chapter 3: types of movies

the idea of a narrative
o narrative
o tells a story
o type of movie
o a way of structuring fictional or fictionalized stories presented in narrative films
o a broader concept that both includes and goes beyond any of these applications
o one thing leads to another, cause and effect sequence
types of movies
narrative movies
o storyteller, directed toward fiction
o every behavior and action is predetermined
o primary purpose is entertainment
documentary movies
o nonfiction, but employ some storytelling and dramatization to shape material
o broken up into four basic approaches
o factual films: present people, places, or processes in straightforward ways meant to entertain and
instruct without unduly influencing audiences
o instructional films: seek to educate viewers about common interests, rather than persuading them
to accept particular ideas (cooking)
o persuasive films: originally called documentary films, purpose was to address social injustice
o propaganda films: systematically disseminate deceptive or distorted information
o direct cinema: enables audience to overhear conversations and interactions as they happen
experimental movies
o attempts to capture the innovative spirit of an approach to moviemaking that plays with the medium, is not
bound by established traditions, and is dedicated to exploring possibility
o also avante garde
o Camper’s list of common qualities
o not commercial, low budget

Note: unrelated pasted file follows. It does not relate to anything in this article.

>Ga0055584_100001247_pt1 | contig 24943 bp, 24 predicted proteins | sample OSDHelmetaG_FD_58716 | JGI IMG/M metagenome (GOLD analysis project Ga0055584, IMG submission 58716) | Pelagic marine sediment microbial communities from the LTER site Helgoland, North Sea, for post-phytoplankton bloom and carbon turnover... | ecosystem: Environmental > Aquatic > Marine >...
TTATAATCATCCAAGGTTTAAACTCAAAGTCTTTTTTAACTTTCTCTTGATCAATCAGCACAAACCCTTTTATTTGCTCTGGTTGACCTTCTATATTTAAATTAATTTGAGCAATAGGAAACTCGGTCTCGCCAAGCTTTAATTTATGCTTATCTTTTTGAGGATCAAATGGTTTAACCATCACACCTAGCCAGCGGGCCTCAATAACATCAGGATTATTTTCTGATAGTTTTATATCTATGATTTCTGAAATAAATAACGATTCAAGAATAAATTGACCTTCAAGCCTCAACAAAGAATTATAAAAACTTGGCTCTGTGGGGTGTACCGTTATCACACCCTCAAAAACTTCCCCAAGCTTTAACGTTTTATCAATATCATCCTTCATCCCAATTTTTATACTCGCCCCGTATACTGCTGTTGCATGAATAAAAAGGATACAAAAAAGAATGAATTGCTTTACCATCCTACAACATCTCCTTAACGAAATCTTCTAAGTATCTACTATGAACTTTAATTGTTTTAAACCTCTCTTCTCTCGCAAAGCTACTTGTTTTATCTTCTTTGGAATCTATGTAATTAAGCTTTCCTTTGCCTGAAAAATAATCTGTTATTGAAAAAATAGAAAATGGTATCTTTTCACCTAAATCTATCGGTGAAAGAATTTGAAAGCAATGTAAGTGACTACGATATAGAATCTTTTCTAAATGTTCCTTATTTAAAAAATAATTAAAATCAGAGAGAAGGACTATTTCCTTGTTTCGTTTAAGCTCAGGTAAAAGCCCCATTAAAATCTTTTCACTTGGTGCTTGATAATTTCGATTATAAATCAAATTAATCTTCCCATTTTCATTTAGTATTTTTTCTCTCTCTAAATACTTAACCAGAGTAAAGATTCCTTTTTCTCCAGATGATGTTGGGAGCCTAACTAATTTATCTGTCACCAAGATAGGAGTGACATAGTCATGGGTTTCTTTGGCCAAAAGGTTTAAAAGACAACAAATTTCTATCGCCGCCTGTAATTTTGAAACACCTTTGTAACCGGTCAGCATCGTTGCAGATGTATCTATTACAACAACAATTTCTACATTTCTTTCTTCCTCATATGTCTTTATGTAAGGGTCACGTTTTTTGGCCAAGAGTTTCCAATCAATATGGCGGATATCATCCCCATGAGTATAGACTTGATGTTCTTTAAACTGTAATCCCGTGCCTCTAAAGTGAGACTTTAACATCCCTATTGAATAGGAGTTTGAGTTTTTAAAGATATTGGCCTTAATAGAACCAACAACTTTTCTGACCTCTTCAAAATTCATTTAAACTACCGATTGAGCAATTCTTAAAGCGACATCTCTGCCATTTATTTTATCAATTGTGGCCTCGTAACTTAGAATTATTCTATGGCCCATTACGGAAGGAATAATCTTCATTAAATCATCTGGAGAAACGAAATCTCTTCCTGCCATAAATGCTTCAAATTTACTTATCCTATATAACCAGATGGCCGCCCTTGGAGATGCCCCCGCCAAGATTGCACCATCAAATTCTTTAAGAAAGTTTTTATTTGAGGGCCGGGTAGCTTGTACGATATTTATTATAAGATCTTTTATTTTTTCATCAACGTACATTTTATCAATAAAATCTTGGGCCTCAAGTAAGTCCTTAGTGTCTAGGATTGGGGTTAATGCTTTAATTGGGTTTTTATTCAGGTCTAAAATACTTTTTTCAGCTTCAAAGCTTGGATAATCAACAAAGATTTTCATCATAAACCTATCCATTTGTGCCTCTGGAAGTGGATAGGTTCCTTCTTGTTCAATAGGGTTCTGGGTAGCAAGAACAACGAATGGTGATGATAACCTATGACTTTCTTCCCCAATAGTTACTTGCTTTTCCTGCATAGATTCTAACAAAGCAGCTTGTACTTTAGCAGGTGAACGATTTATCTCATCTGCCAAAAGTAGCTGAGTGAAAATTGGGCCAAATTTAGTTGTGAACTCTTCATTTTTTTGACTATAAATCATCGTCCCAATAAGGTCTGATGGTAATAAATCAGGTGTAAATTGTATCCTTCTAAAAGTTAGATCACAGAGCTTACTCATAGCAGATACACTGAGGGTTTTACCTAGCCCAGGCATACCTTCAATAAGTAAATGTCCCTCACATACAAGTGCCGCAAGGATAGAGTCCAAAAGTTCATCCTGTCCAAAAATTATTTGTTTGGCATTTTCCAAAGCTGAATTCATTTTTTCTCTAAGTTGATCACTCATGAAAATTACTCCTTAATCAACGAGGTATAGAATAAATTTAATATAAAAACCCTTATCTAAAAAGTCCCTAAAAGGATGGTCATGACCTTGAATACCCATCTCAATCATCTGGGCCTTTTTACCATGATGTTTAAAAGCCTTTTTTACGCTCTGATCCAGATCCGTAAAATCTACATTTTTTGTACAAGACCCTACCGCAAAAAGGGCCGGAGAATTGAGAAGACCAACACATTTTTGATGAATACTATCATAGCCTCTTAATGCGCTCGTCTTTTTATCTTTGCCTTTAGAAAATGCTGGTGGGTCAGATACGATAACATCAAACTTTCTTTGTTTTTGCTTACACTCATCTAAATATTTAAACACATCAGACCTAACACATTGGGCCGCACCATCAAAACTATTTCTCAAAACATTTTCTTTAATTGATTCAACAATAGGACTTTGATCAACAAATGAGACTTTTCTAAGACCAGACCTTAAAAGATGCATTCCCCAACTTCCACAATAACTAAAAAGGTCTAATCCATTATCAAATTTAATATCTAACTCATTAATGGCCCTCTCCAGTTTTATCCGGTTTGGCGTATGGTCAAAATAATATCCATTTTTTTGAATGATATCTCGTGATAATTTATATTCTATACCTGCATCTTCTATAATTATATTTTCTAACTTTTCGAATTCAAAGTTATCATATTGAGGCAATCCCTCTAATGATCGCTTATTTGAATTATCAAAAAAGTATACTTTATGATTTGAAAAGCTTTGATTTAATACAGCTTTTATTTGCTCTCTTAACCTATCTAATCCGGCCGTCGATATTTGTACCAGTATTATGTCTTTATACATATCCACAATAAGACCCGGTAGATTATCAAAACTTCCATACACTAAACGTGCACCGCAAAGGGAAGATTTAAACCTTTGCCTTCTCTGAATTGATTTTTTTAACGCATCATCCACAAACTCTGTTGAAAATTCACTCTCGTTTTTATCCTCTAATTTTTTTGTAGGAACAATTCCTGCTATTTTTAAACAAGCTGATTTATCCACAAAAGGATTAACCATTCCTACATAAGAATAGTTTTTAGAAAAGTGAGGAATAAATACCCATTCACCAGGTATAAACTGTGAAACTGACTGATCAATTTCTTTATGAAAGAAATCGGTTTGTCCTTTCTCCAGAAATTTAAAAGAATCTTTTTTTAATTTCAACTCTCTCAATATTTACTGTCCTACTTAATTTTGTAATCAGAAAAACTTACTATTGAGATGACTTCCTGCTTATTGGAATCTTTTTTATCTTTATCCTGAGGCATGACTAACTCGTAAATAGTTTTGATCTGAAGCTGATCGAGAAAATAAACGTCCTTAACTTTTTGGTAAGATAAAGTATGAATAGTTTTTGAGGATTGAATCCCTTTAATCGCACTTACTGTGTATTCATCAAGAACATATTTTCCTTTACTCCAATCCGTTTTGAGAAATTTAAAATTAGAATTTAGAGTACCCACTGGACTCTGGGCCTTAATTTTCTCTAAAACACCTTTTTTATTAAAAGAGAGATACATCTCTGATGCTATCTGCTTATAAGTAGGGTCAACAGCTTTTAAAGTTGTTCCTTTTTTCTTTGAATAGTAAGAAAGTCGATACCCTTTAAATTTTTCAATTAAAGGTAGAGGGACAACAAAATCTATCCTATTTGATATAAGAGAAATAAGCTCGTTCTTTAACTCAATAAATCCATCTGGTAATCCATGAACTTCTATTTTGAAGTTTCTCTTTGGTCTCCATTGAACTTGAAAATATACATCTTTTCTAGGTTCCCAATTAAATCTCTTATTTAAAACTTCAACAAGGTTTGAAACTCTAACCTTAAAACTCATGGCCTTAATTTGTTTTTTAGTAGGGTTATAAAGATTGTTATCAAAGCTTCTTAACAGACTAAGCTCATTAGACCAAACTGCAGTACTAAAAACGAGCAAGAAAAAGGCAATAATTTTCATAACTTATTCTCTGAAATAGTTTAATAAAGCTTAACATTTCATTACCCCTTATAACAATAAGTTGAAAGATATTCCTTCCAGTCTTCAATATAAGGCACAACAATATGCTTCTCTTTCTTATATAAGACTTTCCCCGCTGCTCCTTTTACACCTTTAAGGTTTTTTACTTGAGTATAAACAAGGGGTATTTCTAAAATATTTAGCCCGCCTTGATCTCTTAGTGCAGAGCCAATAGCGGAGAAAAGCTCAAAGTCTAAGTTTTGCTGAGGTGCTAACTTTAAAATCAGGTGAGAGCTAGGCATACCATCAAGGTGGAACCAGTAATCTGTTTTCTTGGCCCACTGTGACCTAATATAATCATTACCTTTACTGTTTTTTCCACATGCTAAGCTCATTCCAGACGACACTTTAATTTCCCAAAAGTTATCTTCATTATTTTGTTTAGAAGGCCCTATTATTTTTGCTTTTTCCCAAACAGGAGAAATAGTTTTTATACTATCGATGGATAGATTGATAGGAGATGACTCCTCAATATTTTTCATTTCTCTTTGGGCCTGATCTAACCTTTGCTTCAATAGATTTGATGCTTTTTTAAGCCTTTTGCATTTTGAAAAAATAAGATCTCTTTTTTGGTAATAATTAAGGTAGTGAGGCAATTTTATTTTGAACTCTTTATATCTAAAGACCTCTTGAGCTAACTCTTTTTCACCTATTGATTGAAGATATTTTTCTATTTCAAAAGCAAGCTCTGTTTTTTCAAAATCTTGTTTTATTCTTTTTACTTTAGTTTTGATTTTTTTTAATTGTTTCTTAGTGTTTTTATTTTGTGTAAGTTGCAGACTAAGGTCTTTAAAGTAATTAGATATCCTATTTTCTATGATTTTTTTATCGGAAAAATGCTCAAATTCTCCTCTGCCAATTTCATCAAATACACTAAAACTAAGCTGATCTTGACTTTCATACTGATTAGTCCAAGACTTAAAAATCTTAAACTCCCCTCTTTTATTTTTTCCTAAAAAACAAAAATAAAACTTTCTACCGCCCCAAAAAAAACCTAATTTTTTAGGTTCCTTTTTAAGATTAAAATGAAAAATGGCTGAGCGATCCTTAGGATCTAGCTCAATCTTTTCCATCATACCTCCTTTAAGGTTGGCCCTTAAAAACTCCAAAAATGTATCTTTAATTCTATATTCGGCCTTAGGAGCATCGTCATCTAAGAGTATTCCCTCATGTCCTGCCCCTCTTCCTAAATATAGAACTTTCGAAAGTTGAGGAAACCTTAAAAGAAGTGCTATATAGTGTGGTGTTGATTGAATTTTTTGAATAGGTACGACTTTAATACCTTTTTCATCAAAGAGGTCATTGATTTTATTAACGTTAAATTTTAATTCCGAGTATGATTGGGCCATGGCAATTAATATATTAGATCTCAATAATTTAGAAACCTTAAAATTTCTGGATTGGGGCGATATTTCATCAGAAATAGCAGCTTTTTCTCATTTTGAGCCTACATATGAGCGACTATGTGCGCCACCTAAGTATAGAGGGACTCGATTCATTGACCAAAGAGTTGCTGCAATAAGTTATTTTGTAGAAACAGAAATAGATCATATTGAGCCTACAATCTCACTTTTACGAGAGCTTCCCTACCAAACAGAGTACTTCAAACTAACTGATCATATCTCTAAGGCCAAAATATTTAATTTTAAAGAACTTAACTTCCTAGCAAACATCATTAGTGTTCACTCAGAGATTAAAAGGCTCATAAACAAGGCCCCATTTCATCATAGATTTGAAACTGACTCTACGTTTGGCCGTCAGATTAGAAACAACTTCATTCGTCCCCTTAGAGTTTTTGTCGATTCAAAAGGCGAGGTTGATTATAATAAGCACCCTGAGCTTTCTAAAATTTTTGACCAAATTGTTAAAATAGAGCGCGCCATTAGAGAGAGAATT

o personal, reflect creative vision of a single artist
o do not conform to conventional expectations of story and narrative cause and effect
o exploit the possibilities of the cinema, embrace innovative techniques
o critique culture and media, intentionally frustrate the viewer
o invite individual interpretation
hybrid movies
o a mix of movie forms, documentary narrative : borat
o s subcategory of movie, refers to the categorization of narrative films by the stories they tell and the ways
they tell them
o western, horror, science fiction, musical, gangster
o biopics, melodramas, thrillers, romances, romcoms, fantasy
o film industry also breaks movies down into budget, studio of origin, target audience, and distribution
o emerged from literature and evolved into cinematic form in 20
o offers familiar story formulas, conventions, themes, and conflicts, which provide a blueprint for creating
and marketing a type of popular film
genre conventions
story formulas
o the way a movie’s story is structured (plot) can help viewers determine what genre a movie
belongs to
o gangster: underprivileged immigrant joins a gang, works his way to the top, becomes
corrupted, gets killed
o romcom: two people hook up, break up, reconnect
o unifying idea that the film expresses through its narrative or imagery
o western movie: share a central conflict between civilization and wilderness
character types
o films are populated with specific character types
o western: gunslinging lawmen as protagonist, women prostitutes
o movie monsters: look entirely like an “other”
o where a movie’s action is located and how that environment is portrayed
o many genres feature certain elements of cinematic language that communicate tone and
o horror movies take advantage of lighting to accentuate and deepen shadows